Simanaitis Says

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CELEBRATING MORT SAHL

LONG BEFORE BILL Maher and John Oliver, even before Lenny Bruce and George Carlin, there was Mort Sahl. And there still is!

A recent Tweet from Sahl: “Executive Privilege is accepted in this government; if you don’t accept the government do you get your money back?”

Morton Lyon Sahl, Montreal-born 1927, American social satirist.

Mort Sahl, age 90, lives in Mill Valley, a San Francisco suburb, has his own website, his own Twitter account, @mortsahls, is on Facebook and his humor has kept topical: “I went to computer class with my Dell and I was bullied by a guy with a Mac.”

Sahl is also the subject of a new biography, Last Man Standing: Mort Sahl and the Birth of Modern Comedy, by James Curtis.

Last Man Standing: Mort Sahl and the Birth of Modern Comedy, by James Curtis, University of Mississippi Press, 2017.

The Orange County Register, June 2, 2017, had an article about Sahl chatting with biographer James Curtis. The article describes how Sahl came to deliver his standup satire with a newspaper in hand: “It actually occurred to me because I couldn’t remember the jokes, and I wrote them in the paper…. And then I couldn’t read the paper!” This set the stage for his improvisational brand of topical satire; coincidentally, Sahl was, and remains, a great jazz fan.

Here are some of my favorite Mort Sahl riffs, interspersed with bio details and my own recollections of his wonderful humor.

“There were four million people in the American Colonies and we had Jefferson and Franklin. Now we have over 200 million and the two top guys are Clinton and Dole. What can you draw from this?”

Sahl always had a strong patriot streak: He enlisted in the Army during World War II by lying about his age, 15 at the time. Sahl’s mom dragged him home once she caught up with him.

“Most people past college age are not atheists…. because you don’t get any days off. And if you’re an agnostic, you don’t know whether you get them off or not.”

Later, when of age, he enlisted again and served in Alaska with the U.S. Air Force. However, the discipline didn’t take: At one point, Sahl got three months KP duty.

Discharged (honorably, and likely happily) in 1947, Sahl went to Compton College, then to the University of Southern California where he earned a B.S. in traffic engineering and city management. Sahl started a masters program, but dropped out to become an actor and playwright.

Sahl’s first gig was at San Francisco’s hungry i nightclub, 1953. Image from his Facebook page.

This led to a move to San Francisco, a gig at its hungry i and a first marriage, 1955–1958. A second marriage lasted from 1967 to another divorce in 1991. He and third wife Kenslea, married in 1997, are separated.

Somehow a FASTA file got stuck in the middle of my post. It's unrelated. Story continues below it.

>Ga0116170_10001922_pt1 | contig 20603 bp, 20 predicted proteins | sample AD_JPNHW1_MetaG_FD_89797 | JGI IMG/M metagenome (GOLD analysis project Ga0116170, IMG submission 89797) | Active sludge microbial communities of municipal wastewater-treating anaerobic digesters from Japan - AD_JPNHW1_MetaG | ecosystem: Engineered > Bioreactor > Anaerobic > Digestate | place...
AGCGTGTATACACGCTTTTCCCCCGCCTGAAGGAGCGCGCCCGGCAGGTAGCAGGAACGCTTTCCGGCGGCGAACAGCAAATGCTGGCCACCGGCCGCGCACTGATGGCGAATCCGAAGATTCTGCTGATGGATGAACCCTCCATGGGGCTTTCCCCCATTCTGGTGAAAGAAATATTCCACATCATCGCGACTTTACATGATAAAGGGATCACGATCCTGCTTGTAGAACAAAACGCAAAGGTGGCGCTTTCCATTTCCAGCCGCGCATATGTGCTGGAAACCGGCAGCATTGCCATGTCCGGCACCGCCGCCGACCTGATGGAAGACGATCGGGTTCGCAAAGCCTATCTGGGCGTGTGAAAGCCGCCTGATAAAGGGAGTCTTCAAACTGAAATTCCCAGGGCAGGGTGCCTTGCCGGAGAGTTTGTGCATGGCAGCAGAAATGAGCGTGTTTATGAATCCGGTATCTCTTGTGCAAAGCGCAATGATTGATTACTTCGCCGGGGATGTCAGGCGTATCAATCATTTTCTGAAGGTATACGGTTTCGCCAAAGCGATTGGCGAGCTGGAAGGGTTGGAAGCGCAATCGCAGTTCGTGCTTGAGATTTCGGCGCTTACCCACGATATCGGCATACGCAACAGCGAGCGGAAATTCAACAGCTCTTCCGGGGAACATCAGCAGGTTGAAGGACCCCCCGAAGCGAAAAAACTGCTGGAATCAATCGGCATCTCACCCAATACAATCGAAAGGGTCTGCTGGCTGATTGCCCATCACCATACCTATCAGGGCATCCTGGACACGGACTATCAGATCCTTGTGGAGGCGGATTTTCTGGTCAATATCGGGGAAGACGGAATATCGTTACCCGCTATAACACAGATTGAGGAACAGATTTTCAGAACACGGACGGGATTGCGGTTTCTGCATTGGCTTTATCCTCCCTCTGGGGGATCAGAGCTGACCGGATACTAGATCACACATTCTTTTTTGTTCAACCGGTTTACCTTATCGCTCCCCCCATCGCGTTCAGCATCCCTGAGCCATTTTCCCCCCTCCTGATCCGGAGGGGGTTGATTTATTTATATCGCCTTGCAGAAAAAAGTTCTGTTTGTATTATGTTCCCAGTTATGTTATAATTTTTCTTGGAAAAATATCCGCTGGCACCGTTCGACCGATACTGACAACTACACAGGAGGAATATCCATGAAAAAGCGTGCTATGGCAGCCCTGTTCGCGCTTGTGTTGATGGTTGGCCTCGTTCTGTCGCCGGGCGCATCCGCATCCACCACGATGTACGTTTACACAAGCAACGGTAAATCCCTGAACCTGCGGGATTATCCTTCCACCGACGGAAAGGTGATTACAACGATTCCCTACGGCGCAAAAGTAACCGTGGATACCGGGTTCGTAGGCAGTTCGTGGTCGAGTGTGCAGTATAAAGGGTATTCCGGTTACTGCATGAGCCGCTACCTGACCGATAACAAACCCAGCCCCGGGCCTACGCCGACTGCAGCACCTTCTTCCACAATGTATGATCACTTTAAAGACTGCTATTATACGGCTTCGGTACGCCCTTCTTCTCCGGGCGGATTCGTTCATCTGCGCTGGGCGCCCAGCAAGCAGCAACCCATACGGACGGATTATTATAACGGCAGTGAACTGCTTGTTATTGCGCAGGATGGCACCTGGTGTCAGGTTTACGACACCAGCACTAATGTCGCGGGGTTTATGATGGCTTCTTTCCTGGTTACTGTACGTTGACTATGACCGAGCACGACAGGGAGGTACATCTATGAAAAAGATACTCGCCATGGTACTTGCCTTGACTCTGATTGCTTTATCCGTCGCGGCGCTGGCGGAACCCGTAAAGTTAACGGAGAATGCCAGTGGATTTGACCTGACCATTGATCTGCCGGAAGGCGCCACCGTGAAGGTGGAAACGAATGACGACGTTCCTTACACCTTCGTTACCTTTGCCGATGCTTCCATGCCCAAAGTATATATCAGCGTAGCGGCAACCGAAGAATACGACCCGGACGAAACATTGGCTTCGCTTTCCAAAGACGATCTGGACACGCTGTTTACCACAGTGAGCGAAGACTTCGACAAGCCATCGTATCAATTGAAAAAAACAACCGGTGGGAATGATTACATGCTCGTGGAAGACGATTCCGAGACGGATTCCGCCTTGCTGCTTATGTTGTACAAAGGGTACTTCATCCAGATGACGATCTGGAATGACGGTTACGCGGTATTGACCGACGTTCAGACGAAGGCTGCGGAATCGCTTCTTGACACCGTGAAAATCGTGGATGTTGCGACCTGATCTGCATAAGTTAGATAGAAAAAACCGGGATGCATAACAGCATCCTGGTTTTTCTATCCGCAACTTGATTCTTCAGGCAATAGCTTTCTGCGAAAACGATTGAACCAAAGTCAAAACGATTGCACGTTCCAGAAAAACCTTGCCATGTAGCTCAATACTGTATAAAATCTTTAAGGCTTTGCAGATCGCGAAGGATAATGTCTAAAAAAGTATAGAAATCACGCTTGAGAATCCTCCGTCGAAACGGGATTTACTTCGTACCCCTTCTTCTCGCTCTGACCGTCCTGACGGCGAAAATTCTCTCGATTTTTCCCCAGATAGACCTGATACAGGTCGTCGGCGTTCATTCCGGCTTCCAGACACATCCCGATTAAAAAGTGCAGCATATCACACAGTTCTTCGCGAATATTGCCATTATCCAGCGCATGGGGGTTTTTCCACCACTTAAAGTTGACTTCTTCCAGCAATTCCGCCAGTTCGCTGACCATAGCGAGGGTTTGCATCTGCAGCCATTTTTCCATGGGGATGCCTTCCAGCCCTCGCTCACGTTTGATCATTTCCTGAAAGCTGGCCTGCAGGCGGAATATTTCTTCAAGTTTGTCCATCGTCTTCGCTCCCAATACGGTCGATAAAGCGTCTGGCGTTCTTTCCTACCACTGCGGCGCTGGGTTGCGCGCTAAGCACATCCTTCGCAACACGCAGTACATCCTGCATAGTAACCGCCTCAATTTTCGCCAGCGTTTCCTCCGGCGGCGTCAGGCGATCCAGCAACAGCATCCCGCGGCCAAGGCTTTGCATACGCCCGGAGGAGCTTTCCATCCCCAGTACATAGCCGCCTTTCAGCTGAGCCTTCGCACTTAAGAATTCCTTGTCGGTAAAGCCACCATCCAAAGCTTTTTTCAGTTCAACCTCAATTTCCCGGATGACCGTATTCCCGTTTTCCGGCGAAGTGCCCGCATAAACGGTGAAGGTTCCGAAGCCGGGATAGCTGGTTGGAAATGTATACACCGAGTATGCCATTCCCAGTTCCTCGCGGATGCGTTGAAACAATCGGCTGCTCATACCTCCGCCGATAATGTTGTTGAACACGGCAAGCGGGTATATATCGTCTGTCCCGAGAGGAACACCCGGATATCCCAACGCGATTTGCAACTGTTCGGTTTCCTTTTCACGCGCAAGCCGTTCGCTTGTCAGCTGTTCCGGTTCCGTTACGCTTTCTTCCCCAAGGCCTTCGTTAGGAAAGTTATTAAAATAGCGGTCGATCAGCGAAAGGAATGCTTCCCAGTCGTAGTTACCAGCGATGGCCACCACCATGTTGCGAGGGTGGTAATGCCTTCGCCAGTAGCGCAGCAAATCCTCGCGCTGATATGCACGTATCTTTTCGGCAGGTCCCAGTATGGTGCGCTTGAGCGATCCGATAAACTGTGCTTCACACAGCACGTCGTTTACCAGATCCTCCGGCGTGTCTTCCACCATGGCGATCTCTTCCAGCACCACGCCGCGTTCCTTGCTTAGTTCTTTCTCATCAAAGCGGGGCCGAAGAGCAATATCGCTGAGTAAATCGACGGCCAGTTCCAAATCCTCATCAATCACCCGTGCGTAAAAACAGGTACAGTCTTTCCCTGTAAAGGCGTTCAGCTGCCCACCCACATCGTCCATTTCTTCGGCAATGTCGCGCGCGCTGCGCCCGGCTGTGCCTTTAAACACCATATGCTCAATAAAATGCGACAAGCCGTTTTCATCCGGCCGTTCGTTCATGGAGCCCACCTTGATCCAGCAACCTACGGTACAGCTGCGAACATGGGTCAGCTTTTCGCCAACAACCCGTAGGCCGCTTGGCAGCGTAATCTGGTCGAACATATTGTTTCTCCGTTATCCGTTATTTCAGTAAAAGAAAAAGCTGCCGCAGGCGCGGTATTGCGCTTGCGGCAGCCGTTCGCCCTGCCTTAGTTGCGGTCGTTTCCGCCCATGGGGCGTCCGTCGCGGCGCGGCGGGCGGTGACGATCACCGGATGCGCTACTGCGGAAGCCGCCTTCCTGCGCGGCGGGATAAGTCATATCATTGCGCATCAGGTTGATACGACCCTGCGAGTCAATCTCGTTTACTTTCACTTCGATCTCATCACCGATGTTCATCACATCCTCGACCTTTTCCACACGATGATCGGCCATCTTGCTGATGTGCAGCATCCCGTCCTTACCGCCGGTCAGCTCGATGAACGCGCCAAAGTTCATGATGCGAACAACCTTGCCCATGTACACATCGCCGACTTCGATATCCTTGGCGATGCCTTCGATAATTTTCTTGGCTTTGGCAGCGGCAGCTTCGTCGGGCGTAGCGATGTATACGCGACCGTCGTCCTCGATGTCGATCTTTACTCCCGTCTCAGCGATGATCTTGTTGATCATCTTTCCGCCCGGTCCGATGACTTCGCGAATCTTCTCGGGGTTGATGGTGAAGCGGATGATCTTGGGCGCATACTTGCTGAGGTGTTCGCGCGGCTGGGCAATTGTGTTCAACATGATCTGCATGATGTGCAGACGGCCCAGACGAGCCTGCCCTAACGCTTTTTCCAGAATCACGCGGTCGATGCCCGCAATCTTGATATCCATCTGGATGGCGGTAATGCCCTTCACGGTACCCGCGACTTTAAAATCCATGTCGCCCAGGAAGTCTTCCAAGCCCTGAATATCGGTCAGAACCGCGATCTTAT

“We would have broken up except for the children. Who were the children? Well, she and I were.”

Sahl and his fame as a standup comedian moved eastward, including club dates at Chicago’s Mister Kelly’s and New York City’s Village Vanguard and Blue Angel.

“I’ve arranged with my executor to be buried in Chicago. Because when I die, I want to still remain active politically.”

Sahl with his jazz mentor, Stan Kenton.

I share Sahl’s enthusiasm for Stan Kenton’s jazz, and I suspect I would have first learned of Sahl in reading Down Beat magazine’s jazz coverage in the late 1950s.

Sahl influenced later standup comedians, Lenny Bruce, for one. However, Bruce was an early shock-jock, and Sahl’s political commentaries have always been sans obscenities, though certainly not without barbs.

“Washington couldn’t tell a lie, Nixon couldn’t tell the truth, and Reagan couldn’t tell the difference.”

Time, August 15, 1960. The magazine referred to Sahl as “Will Rogers with fangs.”

Sahl was the first comedian with a record album, At Sunset, 1955; the first to make the cover of Time magazine, August 15, 1960; and the first Grammy nominee, 1959.

He was a supporter and friend of John F. Kennedy, and virulently disagreed with the Warren Commission’s findings following JFK’s assassination. Sahl’s outspoken commentary on this hurt his career, though he later said, “There’s never been anything that had a stronger impact on my life than this issue.”

On another matter entirely, Sahl had a great quip on car enthusiasm: “If someone were to ask me for a shortcut to sensuality, I would suggest he go shopping for a used 427 Shelby Cobra. But it is only fair to warn you that of the 300 guys who switched to them in 1966, only two went back to women.”

Sahl had fun with his Jewish background as well: “There’s so much Botox around now that you can’t tell when a Jewish girl is angry.”

He also said, “In the forties, to get a girl you had to be a GI or a jock. In the fifties, to get a girl you had to be Jewish. In the sixties, to get a girl you had to be black. In the seventies, to get a girl you’ve got to be a girl.”

On the other hand, politics have always been Sahl’s primary playground: “Reagan won because he ran against Jimmy Carter. If he ran unopposed, he would have lost.”

An equal-opportunity comic, Sahl noted more recently, “Now that Obama is at war in a third country, does that mean he has to give back his Nobel Peace Prize?”

He once said, “I found people looked better when they laughed.” To this day, I’ll bet Mort Sahl sees lots of good-looking people. ds

© Dennis Simanaitis, SimanaitisSays.com, 2017

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